Zwei-Klassen-Internet

“Two-class internet,” Deutsche Telekom’s third current scandal: they plan to charge content providers for not slowing down their content’s delivery, ultimately giving large, financially-established firms an advantage over smaller firms and startups.

By also “throttling” consumers’ internet access speeds, Telekom was planning to cash in at both ends of the pipe. Deutsche Telekom has now conceded to the outrage by announcing they won’t throttle consumers’ internet access as hard or as fast as originally announced.

Meanwhile, the Wall Street Journal wrote on 19 Jun 2013 that large US content companies have already been paying tens of millions of dollars per year per company to large phone and cable internet companies in the USA to keep the network operators from slowing down delivery of their content. The same large content companies could be blackmailed by similar network controllers in every country in the world.

(Tsv eye CLOSS en Internet.)

“Man muss dafür nicht genial sein. Facebook bietet einfach zuviele Angriffspunkte. Und irgendeiner muss es ja machen.”

“You don’t have to be a genius to do this. Facebook offers simply too many points vulnerable to attack. And someone’s got to do it.”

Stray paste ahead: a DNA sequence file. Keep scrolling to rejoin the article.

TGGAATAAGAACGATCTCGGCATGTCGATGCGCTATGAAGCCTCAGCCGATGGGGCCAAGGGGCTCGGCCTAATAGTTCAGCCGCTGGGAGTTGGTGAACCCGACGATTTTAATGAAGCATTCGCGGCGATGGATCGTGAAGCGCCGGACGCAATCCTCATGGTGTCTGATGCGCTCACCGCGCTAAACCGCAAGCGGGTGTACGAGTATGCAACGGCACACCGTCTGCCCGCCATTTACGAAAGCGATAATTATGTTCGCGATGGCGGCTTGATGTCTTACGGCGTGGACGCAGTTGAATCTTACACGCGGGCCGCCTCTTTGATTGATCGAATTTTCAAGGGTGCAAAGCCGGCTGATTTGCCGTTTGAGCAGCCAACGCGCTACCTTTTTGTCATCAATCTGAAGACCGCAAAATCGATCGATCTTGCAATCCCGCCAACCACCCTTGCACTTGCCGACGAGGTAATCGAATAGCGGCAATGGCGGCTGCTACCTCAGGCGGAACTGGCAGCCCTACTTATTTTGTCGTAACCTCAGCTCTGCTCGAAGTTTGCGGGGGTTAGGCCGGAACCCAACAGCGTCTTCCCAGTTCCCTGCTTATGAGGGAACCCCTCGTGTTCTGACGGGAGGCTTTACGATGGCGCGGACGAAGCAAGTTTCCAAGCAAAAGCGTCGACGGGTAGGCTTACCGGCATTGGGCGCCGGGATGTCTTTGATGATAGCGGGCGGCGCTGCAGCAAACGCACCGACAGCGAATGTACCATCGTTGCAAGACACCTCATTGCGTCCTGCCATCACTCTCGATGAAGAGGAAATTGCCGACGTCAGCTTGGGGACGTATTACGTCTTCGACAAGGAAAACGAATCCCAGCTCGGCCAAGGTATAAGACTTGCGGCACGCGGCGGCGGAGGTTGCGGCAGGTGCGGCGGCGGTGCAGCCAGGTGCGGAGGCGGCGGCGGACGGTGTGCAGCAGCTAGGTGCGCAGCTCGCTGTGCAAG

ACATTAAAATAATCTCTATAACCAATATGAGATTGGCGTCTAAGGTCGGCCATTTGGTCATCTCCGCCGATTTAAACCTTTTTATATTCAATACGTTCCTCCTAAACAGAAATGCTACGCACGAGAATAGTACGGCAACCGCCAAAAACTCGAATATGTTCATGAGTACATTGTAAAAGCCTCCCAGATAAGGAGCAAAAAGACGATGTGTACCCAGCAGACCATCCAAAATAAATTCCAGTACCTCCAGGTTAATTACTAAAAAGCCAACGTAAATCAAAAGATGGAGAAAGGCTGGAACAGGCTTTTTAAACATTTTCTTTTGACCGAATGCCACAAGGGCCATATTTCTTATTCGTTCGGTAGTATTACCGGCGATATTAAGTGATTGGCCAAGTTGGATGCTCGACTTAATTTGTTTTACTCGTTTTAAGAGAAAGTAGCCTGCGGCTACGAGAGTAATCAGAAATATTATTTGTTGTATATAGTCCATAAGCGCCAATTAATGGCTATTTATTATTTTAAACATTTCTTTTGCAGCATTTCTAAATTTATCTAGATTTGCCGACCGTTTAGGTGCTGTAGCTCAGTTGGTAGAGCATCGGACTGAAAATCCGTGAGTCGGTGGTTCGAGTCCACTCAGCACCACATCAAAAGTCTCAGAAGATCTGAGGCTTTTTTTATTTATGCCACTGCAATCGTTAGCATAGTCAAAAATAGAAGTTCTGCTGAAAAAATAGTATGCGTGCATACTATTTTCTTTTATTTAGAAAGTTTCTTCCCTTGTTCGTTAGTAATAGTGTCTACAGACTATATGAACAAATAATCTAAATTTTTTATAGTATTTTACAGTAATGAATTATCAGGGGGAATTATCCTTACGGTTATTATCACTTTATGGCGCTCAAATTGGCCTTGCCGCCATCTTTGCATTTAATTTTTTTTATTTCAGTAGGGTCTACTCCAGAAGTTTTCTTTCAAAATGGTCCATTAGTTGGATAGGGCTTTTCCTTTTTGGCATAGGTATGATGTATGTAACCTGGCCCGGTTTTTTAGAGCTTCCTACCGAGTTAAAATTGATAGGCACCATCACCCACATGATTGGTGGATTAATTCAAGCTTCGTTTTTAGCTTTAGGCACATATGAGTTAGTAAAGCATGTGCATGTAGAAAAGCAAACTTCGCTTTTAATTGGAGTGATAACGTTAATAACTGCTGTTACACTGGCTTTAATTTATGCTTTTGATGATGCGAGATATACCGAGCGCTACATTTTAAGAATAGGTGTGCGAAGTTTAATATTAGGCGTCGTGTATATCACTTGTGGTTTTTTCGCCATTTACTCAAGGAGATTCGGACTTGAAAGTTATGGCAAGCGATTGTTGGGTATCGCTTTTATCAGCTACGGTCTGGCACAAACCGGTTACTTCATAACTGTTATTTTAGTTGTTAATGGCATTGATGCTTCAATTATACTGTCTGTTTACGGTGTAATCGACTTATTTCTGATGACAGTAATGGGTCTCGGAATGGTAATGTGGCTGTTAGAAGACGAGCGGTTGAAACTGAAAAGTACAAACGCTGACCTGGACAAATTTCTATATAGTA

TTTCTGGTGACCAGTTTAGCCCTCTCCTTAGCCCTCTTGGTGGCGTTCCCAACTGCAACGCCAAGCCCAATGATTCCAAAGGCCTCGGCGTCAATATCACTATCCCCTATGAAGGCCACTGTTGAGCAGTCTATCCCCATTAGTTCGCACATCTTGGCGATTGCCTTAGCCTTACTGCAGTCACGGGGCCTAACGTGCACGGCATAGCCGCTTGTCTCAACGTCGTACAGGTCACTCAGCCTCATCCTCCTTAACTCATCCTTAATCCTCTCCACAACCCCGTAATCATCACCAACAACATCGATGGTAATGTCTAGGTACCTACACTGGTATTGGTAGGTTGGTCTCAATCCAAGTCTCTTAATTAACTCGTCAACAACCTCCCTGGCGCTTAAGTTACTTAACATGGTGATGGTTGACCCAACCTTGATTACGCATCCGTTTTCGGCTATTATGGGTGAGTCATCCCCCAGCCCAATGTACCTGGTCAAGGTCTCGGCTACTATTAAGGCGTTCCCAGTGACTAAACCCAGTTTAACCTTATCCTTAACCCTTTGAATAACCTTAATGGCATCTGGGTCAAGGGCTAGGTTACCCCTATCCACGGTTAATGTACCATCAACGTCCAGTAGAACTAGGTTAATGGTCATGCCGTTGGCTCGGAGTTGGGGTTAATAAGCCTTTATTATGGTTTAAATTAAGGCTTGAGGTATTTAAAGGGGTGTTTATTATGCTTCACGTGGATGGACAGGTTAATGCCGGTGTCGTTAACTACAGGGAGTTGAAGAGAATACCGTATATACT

Words from Viennese law student Max Schrems, who with “Europe vs. Facebook,” a group of about a dozen people, is working to get Facebook into better compliance with European data protection laws. After the Irish authorities declined to follow up on complaints Schrems filed, the group is now crowdfunding a lawsuit against the European authorities responsible for regulating the social networking company. They can’t sue the company itself, only its European regulators; but this lawsuit could be appealed all the way to the European Court of Justice. The group estimates the lawsuit will cost about 300,000 euros, of which they’ve collected 20,000 euros since the campaign started last week. Schrems’s legal activism uses 1200 pages of information collected by fb about him and his network of friends, including all his deleted posts, that he received from fb two years ago. He was inspired to request his data from the company after hearing an “absurd” presentation by one of its employees during a study abroad semester in Silicon Valley.

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